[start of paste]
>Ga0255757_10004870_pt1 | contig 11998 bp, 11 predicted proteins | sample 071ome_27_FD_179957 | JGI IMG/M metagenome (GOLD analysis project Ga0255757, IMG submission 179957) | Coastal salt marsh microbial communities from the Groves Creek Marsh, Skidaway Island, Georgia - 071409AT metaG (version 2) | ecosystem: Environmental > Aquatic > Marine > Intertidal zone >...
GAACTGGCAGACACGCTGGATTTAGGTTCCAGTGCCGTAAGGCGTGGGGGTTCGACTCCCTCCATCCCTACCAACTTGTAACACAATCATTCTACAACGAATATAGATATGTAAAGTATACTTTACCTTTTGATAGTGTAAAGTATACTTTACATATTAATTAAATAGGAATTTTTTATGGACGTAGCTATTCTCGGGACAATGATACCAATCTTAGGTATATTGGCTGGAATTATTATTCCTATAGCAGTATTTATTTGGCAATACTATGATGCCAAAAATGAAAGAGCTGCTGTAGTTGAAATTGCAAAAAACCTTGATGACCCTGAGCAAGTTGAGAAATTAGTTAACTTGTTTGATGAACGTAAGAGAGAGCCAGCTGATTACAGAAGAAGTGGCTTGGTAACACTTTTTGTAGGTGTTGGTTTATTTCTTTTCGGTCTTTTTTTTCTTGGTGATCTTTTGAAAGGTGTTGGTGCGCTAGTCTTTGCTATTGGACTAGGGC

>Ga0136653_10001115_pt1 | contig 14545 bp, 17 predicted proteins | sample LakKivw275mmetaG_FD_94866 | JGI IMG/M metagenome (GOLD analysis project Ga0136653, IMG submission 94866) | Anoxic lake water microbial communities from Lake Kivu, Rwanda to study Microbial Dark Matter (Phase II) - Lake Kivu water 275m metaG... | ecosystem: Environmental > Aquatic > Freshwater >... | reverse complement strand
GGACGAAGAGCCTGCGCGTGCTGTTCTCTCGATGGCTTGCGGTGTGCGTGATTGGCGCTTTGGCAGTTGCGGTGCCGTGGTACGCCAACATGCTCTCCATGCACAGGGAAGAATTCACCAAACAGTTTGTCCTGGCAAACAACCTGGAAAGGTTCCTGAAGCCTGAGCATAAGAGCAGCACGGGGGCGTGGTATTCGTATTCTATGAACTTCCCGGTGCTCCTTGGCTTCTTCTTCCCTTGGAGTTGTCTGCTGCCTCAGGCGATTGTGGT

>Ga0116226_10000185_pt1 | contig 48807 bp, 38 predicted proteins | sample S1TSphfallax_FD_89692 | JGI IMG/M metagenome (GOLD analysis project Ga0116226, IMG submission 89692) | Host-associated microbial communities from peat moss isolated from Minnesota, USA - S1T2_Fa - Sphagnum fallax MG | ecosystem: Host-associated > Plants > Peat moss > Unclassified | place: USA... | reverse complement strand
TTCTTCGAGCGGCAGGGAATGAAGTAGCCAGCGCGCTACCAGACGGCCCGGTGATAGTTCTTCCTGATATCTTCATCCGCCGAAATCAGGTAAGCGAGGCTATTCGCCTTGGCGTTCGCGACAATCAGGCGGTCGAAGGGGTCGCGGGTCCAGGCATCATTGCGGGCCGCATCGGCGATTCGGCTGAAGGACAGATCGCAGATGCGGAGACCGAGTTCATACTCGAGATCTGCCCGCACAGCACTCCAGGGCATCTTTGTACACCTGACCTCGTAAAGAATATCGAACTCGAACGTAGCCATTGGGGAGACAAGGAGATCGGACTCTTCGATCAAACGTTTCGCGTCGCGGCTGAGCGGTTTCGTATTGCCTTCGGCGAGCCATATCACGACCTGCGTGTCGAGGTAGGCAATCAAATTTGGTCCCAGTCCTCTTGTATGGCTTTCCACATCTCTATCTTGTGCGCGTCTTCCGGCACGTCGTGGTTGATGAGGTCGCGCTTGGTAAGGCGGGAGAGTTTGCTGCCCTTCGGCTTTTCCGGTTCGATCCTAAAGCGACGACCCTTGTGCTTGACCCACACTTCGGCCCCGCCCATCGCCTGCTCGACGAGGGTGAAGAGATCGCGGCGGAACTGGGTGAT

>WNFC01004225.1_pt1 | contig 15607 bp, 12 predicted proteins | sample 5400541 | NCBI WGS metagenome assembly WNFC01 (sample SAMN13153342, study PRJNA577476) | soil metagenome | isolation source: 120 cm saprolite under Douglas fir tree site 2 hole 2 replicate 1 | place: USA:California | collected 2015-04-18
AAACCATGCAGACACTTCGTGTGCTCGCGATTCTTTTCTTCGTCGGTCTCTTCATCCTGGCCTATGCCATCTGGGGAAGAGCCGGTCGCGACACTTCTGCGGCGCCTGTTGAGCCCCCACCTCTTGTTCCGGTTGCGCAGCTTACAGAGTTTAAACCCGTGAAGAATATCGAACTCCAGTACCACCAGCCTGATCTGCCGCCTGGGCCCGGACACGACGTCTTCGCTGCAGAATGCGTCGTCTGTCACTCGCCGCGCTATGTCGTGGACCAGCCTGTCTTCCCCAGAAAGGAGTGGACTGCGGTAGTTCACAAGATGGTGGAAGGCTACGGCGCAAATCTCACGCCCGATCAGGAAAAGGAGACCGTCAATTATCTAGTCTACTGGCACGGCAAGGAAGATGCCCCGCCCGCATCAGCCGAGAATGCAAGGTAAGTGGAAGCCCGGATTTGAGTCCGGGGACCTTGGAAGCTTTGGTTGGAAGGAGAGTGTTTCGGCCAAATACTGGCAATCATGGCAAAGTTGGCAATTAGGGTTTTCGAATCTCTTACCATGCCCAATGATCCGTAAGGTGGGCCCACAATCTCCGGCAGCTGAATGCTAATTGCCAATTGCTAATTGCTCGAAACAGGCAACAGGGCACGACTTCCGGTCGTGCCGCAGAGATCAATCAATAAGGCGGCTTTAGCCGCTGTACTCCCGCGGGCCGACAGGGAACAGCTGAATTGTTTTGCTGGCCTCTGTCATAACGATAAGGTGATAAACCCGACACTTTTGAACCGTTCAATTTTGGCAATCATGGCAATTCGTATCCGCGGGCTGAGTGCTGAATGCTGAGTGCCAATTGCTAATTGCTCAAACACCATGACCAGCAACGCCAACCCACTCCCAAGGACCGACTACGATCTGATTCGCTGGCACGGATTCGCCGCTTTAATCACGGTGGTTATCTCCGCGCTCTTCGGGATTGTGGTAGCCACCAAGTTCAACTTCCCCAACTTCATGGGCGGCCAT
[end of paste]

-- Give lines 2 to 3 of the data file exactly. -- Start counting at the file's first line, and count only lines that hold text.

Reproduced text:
GAACTGGCAGACACGCTGGATTTAGGTTCCAGTGCCGTAAGGCGTGGGGGTTCGACTCCCTCCATCCCTACCAACTTGTAACACAATCATTCTACAACGAATATAGATATGTAAAGTATACTTTACCTTTTGATAGTGTAAAGTATACTTTACATATTAATTAAATAGGAATTTTTTATGGACGTAGCTATTCTCGGGACAATGATACCAATCTTAGGTATATTGGCTGGAATTATTATTCCTATAGCAGTATTTATTTGGCAATACTATGATGCCAAAAATGAAAGAGCTGCTGTAGTTGAAATTGCAAAAAACCTTGATGACCCTGAGCAAGTTGAGAAATTAGTTAACTTGTTTGATGAACGTAAGAGAGAGCCAGCTGATTACAGAAGAAGTGGCTTGGTAACACTTTTTGTAGGTGTTGGTTTATTTCTTTTCGGTCTTTTTTTTCTTGGTGATCTTTTGAAAGGTGTTGGTGCGCTAGTCTTTGCTATTGGACTAGGGC

>Ga0136653_10001115_pt1 | contig 14545 bp, 17 predicted proteins | sample LakKivw275mmetaG_FD_94866 | JGI IMG/M metagenome (GOLD analysis project Ga0136653, IMG submission 94866) | Anoxic lake water microbial communities from Lake Kivu, Rwanda to study Microbial Dark Matter (Phase II) - Lake Kivu water 275m metaG... | ecosystem: Environmental > Aquatic > Freshwater >... | reverse complement strand